Conflict and Compromise: the Case of India and Pakistan

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Conflict and Compromise: The Case of India and Pakistan
Goutham Bollu
1/9/08
Mr.Dugan
Senior Division

Conflict and Compromise: The Case of India and Pakistan

Though they have been in existence for less than a century, India and Pakistan have enough history between them to fill several books. Tensions between Hindus and Muslims grew rapidly with the split of India and Pakistan in 1947. Before tensions were running high, but now gave way to rioting. It all started when India, then also including what is now present day Pakistan, was under British rule. The British had been ruling for roughly a century and ground the native’s faces in the dirt the entire time they were in power. Naturally, there were dissenters who did not appreciate being told what to do and these voices grew stronger as time went along. Over the time, Britain had given more and more freedom to India until it was almost free. Around the time of World War 2, Britain asked for the assistance of Indians to fight in the war against Japan. India relented but then talks broke down and India demanded it be free. The Muslim faction of British India (or British Raj), which made up a smaller percentage of British India than Hindus did, did not want India to be free, since they felt they would be treated like second class citizens. Under British doctrine, all natives were treated equal and the Muslims thought they would be treated more fairly under British rule. To fully understand the depth of the situation, one would have to go back when the British first staked their claim in India.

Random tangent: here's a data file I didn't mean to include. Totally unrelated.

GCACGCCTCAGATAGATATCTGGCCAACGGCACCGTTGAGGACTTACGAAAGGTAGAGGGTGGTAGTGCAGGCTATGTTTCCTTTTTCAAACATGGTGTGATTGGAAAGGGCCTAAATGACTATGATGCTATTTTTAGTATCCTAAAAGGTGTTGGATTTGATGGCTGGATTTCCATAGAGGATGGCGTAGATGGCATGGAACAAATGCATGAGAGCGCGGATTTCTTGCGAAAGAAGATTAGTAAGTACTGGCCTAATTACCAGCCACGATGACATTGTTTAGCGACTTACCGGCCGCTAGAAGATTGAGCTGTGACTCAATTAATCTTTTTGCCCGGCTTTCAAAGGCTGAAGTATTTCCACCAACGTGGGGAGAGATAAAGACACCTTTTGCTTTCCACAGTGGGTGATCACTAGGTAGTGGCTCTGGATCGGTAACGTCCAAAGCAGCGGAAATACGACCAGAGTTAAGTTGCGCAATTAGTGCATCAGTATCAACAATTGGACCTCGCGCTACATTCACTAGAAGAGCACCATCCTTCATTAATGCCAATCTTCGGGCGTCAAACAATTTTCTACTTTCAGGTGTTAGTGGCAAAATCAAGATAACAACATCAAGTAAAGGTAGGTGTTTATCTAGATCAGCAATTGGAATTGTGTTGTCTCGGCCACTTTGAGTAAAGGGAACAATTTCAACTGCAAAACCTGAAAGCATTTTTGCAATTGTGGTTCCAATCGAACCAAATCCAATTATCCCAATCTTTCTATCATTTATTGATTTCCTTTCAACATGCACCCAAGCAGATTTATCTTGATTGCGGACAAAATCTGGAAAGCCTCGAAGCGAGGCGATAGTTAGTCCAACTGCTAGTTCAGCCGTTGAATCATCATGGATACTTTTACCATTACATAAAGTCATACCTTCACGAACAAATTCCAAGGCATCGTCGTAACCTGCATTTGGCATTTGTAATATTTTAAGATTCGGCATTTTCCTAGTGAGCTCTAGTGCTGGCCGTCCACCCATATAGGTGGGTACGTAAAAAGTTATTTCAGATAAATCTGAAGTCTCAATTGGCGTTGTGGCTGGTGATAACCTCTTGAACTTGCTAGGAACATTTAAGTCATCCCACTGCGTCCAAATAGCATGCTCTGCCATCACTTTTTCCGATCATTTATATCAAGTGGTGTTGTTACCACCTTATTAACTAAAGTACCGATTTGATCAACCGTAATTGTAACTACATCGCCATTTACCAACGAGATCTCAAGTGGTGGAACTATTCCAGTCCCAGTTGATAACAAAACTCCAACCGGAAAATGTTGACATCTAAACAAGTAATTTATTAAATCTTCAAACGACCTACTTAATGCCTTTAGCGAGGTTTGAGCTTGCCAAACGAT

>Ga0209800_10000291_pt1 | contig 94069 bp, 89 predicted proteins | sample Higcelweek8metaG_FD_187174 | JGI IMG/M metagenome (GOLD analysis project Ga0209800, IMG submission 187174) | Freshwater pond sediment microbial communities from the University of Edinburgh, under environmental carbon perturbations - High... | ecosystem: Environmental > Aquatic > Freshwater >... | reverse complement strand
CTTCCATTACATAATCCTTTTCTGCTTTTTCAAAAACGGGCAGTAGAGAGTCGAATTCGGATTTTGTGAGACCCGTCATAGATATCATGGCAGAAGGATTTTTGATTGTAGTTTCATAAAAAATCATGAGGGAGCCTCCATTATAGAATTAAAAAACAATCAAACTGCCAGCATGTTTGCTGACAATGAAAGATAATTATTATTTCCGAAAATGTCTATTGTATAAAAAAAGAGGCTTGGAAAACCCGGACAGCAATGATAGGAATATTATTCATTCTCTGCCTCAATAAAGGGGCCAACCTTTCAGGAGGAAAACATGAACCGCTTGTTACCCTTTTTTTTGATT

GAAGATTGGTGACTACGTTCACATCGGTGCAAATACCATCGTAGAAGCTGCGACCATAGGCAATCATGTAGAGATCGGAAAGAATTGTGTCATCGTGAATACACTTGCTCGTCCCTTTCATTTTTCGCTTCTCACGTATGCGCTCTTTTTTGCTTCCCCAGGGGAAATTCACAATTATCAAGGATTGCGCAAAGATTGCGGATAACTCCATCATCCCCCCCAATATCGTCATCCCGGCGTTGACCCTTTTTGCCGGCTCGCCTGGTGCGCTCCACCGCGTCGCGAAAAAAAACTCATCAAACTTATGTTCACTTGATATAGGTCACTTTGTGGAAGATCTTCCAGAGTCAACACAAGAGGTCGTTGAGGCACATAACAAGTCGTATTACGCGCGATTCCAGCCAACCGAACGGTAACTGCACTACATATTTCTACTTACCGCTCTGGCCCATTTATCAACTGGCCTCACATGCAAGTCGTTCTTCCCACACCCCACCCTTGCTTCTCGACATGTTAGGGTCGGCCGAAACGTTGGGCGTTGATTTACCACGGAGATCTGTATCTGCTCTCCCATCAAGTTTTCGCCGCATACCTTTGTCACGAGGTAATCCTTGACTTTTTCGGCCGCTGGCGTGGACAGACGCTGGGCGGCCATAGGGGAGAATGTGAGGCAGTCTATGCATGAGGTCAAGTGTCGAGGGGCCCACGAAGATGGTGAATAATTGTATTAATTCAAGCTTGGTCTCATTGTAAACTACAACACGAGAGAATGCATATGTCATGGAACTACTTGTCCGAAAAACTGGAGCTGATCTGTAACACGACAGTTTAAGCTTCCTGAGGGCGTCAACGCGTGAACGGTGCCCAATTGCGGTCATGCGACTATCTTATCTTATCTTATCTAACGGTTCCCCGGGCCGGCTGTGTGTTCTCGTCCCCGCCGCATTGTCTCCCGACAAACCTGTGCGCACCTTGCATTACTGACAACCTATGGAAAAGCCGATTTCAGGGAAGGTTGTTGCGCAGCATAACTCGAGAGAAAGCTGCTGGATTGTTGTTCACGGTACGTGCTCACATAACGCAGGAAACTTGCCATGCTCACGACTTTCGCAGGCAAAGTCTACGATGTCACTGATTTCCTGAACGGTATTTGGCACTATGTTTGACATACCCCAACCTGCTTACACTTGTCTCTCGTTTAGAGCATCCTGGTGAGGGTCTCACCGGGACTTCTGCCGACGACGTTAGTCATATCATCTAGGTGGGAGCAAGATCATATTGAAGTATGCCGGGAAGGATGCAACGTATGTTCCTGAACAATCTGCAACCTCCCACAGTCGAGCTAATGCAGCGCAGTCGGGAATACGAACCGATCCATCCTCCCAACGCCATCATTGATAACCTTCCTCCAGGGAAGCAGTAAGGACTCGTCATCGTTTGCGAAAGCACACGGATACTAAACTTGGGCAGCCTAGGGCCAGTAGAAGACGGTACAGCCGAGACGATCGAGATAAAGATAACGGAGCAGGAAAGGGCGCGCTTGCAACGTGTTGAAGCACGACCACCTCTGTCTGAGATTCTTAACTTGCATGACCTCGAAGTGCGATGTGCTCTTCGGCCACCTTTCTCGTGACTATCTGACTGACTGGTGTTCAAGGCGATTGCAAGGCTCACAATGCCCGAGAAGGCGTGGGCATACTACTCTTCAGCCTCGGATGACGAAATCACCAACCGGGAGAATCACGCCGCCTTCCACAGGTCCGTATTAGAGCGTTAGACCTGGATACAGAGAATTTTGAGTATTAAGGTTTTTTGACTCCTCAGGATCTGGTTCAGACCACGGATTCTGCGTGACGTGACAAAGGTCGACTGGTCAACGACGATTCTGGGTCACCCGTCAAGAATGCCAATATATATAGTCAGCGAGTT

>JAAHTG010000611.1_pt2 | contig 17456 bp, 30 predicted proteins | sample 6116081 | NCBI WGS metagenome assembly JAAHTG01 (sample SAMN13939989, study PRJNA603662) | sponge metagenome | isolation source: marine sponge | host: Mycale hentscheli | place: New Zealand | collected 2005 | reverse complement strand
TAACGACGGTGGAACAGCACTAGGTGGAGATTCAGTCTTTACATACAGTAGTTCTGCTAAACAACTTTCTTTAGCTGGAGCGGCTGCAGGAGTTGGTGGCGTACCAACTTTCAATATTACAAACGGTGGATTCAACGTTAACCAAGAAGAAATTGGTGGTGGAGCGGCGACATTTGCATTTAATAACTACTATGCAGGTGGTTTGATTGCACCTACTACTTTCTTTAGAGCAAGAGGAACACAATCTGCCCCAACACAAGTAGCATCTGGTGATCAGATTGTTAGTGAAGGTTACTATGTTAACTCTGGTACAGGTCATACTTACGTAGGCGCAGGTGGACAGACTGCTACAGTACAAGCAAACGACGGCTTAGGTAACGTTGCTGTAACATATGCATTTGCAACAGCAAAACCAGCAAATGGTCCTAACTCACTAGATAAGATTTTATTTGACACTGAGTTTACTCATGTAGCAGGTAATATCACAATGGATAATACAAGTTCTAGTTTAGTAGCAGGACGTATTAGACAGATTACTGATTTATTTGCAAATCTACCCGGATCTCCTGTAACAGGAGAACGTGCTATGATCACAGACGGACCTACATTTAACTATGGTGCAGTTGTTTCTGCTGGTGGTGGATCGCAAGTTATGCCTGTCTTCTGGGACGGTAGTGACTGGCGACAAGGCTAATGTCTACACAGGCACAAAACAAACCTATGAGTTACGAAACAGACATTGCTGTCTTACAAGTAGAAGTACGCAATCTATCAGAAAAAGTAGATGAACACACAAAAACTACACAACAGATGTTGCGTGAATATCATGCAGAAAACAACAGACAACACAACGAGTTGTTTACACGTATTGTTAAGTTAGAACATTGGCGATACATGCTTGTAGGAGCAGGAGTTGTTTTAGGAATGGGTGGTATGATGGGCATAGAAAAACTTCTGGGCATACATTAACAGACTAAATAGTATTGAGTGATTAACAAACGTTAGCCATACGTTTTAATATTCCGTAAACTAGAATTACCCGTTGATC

On Dec. 31, 1600, Queen Elizabeth I granted permission to the British East India Company to carry out trade in the East, mainly India. In 1608, the first British traders landed in present-day Gujurat. They established a trading post (factory) and began trading with the locals. In 1612, traders fought off the Portuguese at the Battle of Swally, which won them the favor of the Mughal Emperor, Jahangir. Jahangir showed them his gratitude by granting the British traders the right to build trading posts in his land in exchange of European goods. This had a huge economic impact on the Mughal Empire and set the precedent for many of the other empires to follow. The emperor Jahangir was a benevolent man and was well respected by his subjects, but he did not realize his act was setting up the entire subcontinent for disaster. In 1670, Charles II granted the right to the Company to raise an army, acquire land, print money and do everything that would basically make it it’s own country. Not until the eighteenth century were the British taken seriously enough to be considered a threat, and by then no one was powerful enough to stop them. They moved across the land, annexing all lands in present-day India, Pakistan, Sri Lanka, parts of Bangladesh and Nepal. Some kingdoms fought valiantly against the might of the East India Trading Company but fell in the end, most notably Tippu Sultan of the Mysore Kingdom. Some small kingdoms remained but they too, were soon taken after the Lord Dalhousie, who devised the Doctrine of Lapse, which said the Company had the right to take over any kingdom whose ruler had died without a male heir. At the end of their campaign, the Company had an army of over 280,000; only 38,000 of whom were British. The rest of the 242,000 were called sepoys, (or sipiaahi in Urdu, meaning “soldier”) a mix of Hindus and Muslims some of whom served of their own free will but more were conscripted. Soon, there was a complete monopoly on British India; the Company stripped the land of precious materials like gold, silver, diamonds and silk. Indians did not make money off these since it was used to pay ridiculously high taxes. Indians now went through one of the most difficult times in their history. At this time, much of India was hit with a huge drought that made farming very hard. What the East India Trading Company was...
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